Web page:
Recognizing the Signs of Concussion In a Rider

Last month we featured a blog post on how to handle a rider who’s been in a serious fall. In some cases, it will be plainly evident that a rider is injured – they’re knocked unconscious or they have broken a bone. In other cases, though, the injuries might not be quite so apparent.

Concussions are serious injuries that are dangerous if they go unnoticed. Caused by a violent blow to the head or sudden, traumatic motion that affects the head, concussions indicate that your brain has been injured. Serious brain injuries can lead to your brain bleeding, and even death. Concussions should never be ignored.

The Rider's Risk for Concussion

Every rider is at risk for a concussion. A fall from a horse can cause a concussion regardless of whether or not the rider is wearing a helmet. Be aware of the fact that a rider does not have to lose consciousness to withstand a concussion.

Concussions can occur out of the saddle, too. A strong, sudden impact to your head can result in a concussion. Colliding with a doorjamb, your horse’s head, or your trailer door could, if done forcefully enough, cause a concussion.

It’s also important to note that once someone has had a concussion, they are at an increased risk for concussions in the future.

Signs of Concussion

Headaches are frequent signs of concussions. A rider may or may not lose consciousness. If a rider has suffered a concussion, he or she might feel dizzy, nauseous, and tired. The rider may have difficulty speaking or slur words. Vomiting sometimes occurs. Some concussion sufferers find that they feel confused, and that thinking is difficult; they may be slow to speak or respond to situations, and may appear unsteady on their feet.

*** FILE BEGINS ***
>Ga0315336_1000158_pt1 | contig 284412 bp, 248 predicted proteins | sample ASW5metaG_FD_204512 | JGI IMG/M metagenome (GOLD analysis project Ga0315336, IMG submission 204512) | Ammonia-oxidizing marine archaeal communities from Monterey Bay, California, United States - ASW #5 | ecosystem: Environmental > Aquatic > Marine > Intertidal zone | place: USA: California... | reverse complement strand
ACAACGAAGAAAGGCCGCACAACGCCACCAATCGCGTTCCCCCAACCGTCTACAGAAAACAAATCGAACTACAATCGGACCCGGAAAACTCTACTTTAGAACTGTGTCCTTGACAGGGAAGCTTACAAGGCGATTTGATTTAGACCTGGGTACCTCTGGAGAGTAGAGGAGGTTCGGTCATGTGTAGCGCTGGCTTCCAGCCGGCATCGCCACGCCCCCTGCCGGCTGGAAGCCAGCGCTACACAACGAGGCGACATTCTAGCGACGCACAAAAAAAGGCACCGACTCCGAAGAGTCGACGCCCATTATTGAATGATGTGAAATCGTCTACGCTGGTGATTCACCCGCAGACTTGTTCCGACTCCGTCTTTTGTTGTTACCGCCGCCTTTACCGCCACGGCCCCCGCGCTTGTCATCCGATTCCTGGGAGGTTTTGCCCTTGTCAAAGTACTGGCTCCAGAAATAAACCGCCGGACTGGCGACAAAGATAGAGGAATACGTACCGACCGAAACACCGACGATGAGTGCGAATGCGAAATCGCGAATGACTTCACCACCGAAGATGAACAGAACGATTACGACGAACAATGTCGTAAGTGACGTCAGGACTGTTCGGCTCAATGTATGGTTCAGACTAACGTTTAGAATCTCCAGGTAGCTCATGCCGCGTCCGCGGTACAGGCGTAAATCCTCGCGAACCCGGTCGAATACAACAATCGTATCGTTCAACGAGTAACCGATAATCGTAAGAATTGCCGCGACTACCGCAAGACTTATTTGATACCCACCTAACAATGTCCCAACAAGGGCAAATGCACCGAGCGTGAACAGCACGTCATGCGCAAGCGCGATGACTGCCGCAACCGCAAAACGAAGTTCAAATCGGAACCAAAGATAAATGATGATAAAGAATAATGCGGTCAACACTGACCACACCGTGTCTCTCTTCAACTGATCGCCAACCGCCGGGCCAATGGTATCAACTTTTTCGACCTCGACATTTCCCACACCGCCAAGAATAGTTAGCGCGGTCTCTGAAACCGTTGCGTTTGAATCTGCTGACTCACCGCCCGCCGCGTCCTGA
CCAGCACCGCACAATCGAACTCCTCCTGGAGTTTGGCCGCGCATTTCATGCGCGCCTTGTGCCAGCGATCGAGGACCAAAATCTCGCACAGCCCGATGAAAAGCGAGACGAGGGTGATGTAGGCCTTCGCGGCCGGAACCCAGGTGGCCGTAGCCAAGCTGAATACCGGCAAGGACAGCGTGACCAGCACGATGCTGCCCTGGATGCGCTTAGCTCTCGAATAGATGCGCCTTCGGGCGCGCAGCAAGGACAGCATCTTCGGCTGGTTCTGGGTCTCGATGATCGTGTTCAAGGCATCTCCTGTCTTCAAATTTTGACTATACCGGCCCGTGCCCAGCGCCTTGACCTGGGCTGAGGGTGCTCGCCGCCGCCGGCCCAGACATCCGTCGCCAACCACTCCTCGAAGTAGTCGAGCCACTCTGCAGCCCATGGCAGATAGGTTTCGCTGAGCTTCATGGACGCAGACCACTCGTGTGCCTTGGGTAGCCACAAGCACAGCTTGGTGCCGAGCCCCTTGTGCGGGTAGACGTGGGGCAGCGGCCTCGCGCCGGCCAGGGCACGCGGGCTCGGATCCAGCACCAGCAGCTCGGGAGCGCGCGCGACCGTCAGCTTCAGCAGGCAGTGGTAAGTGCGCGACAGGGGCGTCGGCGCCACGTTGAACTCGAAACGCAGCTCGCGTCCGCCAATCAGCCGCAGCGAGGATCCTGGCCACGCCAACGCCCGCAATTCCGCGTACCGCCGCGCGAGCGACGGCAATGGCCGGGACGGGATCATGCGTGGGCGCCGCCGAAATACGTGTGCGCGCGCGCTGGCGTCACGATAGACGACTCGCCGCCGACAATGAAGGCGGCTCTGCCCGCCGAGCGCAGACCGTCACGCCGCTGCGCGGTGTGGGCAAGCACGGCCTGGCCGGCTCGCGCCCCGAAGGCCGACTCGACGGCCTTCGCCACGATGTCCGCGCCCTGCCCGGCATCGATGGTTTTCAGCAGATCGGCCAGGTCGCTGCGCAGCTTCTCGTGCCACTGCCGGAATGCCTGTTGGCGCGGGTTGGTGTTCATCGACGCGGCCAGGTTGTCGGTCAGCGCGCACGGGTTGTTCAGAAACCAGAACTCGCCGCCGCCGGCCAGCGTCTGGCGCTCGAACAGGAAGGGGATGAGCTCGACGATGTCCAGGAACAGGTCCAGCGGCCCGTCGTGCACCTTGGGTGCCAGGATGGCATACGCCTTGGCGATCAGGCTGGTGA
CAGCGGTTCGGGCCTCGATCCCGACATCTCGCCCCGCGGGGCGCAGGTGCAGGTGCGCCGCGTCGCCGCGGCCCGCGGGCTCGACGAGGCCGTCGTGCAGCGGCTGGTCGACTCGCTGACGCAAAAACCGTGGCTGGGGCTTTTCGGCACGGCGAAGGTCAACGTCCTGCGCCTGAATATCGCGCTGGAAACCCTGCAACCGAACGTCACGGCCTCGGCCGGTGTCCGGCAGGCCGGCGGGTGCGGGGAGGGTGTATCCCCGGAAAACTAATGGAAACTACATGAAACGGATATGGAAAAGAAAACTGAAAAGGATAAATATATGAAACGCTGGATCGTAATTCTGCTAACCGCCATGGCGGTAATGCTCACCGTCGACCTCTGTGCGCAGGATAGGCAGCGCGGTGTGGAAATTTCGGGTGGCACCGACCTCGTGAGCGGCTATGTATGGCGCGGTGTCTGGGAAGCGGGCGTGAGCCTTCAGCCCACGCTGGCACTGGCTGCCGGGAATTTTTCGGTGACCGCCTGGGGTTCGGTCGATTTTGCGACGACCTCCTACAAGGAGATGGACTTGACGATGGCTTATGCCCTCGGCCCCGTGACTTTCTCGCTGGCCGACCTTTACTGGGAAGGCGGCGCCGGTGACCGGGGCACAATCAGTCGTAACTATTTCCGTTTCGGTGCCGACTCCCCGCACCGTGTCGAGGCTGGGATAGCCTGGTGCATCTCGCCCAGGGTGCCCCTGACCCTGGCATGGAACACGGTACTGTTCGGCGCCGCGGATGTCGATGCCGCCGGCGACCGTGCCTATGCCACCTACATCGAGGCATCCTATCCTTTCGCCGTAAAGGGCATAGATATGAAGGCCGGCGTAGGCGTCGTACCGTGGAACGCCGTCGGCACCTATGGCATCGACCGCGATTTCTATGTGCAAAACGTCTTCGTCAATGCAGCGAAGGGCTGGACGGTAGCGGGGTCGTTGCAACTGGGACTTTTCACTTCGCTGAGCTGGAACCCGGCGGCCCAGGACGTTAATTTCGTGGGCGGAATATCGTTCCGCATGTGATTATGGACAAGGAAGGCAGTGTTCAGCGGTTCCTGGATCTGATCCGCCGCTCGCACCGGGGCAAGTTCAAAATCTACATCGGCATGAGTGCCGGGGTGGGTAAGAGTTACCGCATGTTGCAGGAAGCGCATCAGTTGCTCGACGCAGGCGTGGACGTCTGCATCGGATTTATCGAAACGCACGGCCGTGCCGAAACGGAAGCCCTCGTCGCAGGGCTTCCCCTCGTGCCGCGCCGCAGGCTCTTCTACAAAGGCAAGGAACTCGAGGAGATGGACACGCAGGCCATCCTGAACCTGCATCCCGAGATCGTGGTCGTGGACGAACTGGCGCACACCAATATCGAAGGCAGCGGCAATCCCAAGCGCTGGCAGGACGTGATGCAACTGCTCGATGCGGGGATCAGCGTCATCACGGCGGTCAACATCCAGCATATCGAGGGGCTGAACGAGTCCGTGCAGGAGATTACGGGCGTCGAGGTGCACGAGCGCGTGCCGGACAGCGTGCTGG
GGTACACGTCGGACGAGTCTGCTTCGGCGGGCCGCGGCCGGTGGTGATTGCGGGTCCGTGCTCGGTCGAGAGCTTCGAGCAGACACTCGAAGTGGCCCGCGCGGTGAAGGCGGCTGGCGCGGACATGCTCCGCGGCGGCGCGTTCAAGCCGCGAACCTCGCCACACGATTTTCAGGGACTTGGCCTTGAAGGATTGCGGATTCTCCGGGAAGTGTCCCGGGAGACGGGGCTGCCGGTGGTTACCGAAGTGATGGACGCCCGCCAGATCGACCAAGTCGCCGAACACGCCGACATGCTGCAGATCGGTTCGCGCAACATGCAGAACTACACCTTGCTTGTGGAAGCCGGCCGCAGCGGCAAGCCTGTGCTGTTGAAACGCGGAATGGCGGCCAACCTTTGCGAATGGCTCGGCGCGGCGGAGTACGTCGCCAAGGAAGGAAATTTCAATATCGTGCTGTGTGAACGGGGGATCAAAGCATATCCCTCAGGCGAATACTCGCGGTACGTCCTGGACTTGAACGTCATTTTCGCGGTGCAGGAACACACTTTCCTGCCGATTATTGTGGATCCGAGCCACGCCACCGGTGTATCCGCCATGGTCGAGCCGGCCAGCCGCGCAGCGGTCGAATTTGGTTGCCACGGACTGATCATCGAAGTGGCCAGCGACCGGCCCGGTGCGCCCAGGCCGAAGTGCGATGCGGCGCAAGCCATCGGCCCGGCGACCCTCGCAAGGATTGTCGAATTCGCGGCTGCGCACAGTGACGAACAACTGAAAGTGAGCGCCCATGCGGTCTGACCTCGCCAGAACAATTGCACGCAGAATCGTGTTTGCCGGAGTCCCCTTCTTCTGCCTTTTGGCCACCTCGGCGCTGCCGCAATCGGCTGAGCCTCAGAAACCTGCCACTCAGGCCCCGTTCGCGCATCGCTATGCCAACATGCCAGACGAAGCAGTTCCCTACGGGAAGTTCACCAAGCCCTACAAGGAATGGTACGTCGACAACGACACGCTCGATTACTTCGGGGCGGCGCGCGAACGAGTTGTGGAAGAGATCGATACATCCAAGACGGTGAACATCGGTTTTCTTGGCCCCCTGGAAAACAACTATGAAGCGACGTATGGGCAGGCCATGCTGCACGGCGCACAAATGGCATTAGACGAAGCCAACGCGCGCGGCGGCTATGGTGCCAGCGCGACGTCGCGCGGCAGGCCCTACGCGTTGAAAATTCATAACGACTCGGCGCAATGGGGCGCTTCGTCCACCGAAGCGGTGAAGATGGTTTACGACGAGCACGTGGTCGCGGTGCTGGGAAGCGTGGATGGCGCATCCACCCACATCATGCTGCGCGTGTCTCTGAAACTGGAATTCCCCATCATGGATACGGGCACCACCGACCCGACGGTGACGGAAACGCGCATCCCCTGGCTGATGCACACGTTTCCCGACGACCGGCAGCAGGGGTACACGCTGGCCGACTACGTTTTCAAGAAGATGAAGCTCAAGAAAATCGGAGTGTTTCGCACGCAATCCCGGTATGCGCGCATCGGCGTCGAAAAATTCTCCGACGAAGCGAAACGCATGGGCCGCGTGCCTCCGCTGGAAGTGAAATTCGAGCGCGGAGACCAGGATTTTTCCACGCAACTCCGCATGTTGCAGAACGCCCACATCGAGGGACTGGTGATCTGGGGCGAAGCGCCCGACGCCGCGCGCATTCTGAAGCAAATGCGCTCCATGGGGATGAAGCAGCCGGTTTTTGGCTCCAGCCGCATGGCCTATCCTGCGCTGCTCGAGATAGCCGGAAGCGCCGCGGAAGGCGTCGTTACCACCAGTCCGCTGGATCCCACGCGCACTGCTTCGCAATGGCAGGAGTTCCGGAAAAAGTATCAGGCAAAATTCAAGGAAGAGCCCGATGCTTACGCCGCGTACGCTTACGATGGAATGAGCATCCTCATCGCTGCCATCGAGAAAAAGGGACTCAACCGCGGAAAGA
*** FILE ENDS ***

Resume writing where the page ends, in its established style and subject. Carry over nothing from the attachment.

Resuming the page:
Longer-lasting effects of concussions can include sound and light sensitivity, migraine headaches, loss of memory, difficulty sleeping, and even personality changes.

Handling a Concussion

While some symptoms of a concussion may be apparent immediately after the injury, sometimes symptoms do not display themselves until hours or days afterwards. If you suspect that a rider may have sustained a concussion, then the rider should go to the ER or be seen by a doctor immediately. Remember, severe concussions can lead to bleeding in the brain, which can be fatal.

A doctor will evaluate the rider and make recommendations for recovery, which typically include limited activity, avoidance of loud noises and bright lights, and follow-up evaluations to monitor the rider’s progress. A rider may be told to stay out of the saddle until they are recovered. Speech therapy can also help improve memory issues that the rider may be having.

Because the onset of symptoms is sometimes delayed, concussions can go unnoticed. If you or another rider suffers a fall or other significant impact to your head, be on the watch for symptoms that could indicate a concussion.


Image Source: en.wikipedia.org/wiki/Eventing

Original Source: http://blog.classic-equine.com/2014/06/recognizing-the-signs-of-concussion-in-a-rider/



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Comment by Classic Equine Equipment on June 23, 2014 at 9:35am

Thank you Marlene for sharing your story and your journey back to riding.  Glad to hear that you're "back in the saddle again".

Comment by Marlene Thoms on June 20, 2014 at 12:07am

I got a type of injury on a fall last year, not exactly a concussion. I had none of the usual symptoms such as nausea, visual or balance problems, language was normal. No one including me realized I had a problem. I had been wearing my helmet. My only symptom was an extremely short (like one or two minutes) memory, and I could not recall how I fell or what lead up to it. The patchy memory lasted a few hours, and I did feel a bit "whacked' the next day, but mainly seemed to have a case of whiplash. Recovery physically was easy, getting my nerve to ride again took a lot longer. I have been thrown enough times and got right back on, but because I could not recall what happened I was afraid I could not prevent it again. I did eventually iron all that out and I am back in the saddle again, a little more cautious now.

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